James Carlos Blake has looked at men who mirror our nation’s past, starting with his look at gunman John Wesely Hardin (The Pistoleer). He’s looked at Civil war guerrilla Bloody Bill Anderson in the lyrical The Wildwood Boys and John Dillinger in the tough and funny Handsome Harry. His worlds are filled with brutal crime and adventure and men that must be accepted own their own terms. Sam Pekinpah would have loved adapting any of his novels of earthy poetry. In his latest, Country Of the Bad Wolfes, he takes story to a grander and more personal scale, basing the novel on two sets of twins who are his own ancestors and covering two countries and one century.
Born of a New England pirate in 1828, Samuel and Roger Wolfe have a wanderlust and need for fortune in their blood. Their lusts and their disposition to get into a fight put them into one adventure after another, and on the other side of the law many a time. To avoid imprisonment, Samuel joins the army and fights in The Mexican War while his brother attends Dartmouth. Their skills, will, and fate lead them to Little, a mysterious businessman who sets them up in Mexico. There they find themselves involved in US adventurism and Diaz, the country’s president. Both find themselves in more than a few duels and seducing a more than a few lovely ladies.
One such woman, Alma Rodriguez, saves Samuel’s life in a duel and marries him. From that union come another set of twins, Sebastian and John. The two grow to be like their father and uncle, but even bolder and more free minded. Running from the law brings them back to the US via Texas, where they found their own town. Samuel also begets a bastard son, Blake Cortez, sealing the fate of his other sons.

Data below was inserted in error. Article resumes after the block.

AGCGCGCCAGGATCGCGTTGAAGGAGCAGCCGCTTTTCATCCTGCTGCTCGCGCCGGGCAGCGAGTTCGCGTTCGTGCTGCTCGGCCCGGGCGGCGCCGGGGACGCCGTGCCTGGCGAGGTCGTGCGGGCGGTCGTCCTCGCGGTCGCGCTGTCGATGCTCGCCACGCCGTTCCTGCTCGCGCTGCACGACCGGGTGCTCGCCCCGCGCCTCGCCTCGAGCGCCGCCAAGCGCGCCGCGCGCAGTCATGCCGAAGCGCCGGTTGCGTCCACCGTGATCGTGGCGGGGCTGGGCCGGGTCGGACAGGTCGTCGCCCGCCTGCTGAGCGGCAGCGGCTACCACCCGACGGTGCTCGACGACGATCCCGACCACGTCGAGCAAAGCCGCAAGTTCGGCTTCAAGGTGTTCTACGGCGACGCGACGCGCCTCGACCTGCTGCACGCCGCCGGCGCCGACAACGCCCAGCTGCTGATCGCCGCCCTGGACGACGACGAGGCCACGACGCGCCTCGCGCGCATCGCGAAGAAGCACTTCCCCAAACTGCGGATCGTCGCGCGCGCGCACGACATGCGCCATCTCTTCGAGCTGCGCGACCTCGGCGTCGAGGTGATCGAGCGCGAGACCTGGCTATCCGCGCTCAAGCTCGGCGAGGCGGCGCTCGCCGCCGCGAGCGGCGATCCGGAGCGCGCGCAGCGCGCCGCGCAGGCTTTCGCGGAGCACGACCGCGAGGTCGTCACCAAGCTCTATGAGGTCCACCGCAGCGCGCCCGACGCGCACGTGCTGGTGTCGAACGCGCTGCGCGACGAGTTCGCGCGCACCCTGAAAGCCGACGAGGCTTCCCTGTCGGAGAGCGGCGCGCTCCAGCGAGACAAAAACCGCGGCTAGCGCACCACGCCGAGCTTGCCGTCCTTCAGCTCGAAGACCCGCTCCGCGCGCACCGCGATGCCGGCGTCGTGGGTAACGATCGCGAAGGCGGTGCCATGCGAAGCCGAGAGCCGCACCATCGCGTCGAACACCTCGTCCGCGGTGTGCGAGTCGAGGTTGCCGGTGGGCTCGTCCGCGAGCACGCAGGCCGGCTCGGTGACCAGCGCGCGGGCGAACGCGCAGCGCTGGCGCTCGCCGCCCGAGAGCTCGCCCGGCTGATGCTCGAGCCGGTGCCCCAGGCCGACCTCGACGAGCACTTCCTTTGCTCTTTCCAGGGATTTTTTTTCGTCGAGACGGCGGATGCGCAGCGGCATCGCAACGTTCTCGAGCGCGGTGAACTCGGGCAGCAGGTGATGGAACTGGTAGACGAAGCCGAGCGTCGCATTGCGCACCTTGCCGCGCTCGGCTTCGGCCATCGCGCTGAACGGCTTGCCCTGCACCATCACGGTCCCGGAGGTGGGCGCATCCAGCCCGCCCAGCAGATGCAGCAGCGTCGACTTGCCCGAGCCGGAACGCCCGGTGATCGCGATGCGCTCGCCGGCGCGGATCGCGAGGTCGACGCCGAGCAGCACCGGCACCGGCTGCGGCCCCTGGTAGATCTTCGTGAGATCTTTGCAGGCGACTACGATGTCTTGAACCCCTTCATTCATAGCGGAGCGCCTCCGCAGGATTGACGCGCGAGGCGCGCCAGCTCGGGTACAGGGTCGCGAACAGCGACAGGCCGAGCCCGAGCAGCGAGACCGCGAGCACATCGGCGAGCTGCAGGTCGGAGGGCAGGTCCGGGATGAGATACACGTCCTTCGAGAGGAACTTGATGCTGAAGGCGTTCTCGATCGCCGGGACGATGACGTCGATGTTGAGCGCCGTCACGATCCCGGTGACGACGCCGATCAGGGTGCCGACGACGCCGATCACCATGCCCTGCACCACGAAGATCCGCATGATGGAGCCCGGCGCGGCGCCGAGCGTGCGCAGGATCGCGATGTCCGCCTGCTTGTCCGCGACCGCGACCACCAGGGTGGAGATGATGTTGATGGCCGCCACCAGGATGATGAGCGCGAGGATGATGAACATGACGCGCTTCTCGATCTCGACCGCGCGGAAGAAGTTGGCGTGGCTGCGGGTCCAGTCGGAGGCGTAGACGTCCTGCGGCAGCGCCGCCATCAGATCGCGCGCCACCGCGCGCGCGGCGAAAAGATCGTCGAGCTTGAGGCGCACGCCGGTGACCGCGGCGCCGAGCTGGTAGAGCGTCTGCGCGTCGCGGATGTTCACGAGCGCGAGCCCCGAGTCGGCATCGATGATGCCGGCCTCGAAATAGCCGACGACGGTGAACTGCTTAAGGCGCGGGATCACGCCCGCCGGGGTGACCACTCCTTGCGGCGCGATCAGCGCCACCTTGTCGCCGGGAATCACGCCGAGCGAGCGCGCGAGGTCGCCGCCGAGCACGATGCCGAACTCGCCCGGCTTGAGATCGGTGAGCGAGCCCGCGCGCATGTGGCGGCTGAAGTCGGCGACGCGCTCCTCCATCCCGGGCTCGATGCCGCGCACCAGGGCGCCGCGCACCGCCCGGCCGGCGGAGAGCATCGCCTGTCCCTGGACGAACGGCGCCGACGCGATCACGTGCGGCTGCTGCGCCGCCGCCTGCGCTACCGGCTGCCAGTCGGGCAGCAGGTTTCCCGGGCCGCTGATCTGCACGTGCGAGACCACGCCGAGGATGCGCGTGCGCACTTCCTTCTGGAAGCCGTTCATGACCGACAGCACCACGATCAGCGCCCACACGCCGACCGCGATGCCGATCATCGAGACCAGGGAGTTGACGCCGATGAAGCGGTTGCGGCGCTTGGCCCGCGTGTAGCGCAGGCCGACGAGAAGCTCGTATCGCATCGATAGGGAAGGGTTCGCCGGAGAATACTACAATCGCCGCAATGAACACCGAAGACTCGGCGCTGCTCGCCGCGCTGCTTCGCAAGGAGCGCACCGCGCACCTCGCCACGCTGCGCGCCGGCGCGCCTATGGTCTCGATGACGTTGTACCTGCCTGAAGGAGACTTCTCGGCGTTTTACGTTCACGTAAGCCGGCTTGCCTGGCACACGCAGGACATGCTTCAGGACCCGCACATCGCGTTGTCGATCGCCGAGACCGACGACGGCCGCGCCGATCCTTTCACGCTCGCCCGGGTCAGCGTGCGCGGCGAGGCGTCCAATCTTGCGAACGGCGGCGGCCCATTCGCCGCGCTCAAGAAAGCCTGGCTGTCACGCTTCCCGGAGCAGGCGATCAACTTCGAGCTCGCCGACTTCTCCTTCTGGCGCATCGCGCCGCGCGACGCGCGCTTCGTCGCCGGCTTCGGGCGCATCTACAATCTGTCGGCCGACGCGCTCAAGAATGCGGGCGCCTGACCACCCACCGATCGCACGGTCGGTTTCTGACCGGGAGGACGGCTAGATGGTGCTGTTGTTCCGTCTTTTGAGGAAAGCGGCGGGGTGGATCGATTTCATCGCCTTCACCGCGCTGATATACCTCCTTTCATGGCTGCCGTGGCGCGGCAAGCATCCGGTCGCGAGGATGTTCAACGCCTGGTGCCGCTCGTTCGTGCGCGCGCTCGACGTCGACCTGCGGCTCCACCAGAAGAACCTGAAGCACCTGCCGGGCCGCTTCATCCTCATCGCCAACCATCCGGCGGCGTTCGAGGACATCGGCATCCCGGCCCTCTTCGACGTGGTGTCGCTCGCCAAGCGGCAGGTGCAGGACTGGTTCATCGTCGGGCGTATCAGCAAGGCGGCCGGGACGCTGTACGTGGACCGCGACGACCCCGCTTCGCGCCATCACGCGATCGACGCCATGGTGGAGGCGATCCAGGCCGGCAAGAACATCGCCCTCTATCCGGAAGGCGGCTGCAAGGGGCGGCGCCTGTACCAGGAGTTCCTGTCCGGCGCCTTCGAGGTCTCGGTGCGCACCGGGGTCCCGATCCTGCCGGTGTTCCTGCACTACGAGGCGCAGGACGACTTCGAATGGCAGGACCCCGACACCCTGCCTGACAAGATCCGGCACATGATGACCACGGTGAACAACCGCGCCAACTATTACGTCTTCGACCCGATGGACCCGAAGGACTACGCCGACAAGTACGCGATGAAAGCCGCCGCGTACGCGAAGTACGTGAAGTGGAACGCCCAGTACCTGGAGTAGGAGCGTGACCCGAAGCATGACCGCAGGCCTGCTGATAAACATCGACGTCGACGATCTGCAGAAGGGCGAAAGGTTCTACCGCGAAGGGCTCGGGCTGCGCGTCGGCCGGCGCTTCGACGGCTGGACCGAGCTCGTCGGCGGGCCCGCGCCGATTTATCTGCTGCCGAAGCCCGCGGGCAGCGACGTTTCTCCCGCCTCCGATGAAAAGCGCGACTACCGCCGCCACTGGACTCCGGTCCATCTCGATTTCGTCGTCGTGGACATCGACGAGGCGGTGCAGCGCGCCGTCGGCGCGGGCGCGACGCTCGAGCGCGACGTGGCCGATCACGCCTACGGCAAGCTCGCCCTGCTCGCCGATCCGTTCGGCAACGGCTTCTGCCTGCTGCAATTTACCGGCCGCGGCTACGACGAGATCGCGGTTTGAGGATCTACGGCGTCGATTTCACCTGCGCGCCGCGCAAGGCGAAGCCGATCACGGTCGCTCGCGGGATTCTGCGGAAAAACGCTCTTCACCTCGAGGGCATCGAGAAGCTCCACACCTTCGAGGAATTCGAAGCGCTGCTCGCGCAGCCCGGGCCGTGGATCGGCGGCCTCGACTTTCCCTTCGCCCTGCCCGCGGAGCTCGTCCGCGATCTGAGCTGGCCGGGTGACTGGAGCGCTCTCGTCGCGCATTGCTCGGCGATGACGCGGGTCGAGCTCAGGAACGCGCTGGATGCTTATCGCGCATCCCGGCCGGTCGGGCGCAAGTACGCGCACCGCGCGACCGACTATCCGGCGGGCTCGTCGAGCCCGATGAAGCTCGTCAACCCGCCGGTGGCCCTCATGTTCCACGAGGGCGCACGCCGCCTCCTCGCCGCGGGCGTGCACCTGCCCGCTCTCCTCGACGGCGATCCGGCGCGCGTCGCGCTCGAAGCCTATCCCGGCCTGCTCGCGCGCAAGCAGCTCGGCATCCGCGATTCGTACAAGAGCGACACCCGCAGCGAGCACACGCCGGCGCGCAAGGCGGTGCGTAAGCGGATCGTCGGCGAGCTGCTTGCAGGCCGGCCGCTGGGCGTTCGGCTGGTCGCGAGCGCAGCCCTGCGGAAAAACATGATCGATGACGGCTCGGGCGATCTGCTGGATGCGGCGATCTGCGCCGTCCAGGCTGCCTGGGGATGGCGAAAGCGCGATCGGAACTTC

Blake employs a style that is a mix of historical account and legend handed down from generation to generation. This allows him to move through time to focus on the the events that define the family. It also works well when he weaves Diaz’s history in with the Wolfe’s, showing how their fates are tied. Blake also employs his trademark realism and immediacy in his portrayal of violence.
Combined with his humor and pathos, Country of the Bad Wolfes has a more epic feel than some of his previous work. His female characters also bring a different perspective to this work. They have a greater impact on the story than in previous novels, influencing the four men we follow as both lovers and nurturers. A stand out character is Marina, a scarred servant girl Sebastian and John both fall in love with. Blake Cortez’s mother sets the climax Lady Macbeth-style.
What makes Country Of Bad Wolfes such an exciting read is the feeling that this is a book of transition for James Carlos Blake. There is shading of character, skillful shifts in tone and ambition, from an author who has already delivered solid novels time and time again. Country of the Bad Wolfes tells us the best is yet to come.